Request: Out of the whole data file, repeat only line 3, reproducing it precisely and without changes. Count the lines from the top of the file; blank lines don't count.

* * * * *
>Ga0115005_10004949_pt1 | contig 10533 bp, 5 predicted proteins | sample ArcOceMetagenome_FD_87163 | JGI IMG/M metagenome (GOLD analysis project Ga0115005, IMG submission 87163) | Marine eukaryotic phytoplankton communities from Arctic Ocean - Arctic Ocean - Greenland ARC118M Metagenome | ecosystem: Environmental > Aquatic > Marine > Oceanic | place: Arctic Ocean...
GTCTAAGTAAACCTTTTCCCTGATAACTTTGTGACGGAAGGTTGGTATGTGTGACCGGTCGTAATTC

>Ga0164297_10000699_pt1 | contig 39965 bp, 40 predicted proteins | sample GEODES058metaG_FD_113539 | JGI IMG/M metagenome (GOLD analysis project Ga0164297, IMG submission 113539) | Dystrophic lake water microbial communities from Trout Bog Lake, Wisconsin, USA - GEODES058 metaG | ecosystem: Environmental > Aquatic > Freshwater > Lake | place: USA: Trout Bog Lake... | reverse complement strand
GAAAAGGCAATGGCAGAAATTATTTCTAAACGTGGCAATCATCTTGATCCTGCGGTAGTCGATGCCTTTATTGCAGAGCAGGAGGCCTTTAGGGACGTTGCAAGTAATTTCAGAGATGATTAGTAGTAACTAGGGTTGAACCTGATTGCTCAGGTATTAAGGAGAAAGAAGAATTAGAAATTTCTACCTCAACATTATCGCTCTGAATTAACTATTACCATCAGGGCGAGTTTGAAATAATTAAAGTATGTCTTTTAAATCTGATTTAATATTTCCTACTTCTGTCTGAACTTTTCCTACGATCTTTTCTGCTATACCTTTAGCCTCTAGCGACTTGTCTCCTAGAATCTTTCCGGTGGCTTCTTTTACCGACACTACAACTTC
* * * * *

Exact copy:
>Ga0164297_10000699_pt1 | contig 39965 bp, 40 predicted proteins | sample GEODES058metaG_FD_113539 | JGI IMG/M metagenome (GOLD analysis project Ga0164297, IMG submission 113539) | Dystrophic lake water microbial communities from Trout Bog Lake, Wisconsin, USA - GEODES058 metaG | ecosystem: Environmental > Aquatic > Freshwater > Lake | place: USA: Trout Bog Lake... | reverse complement strand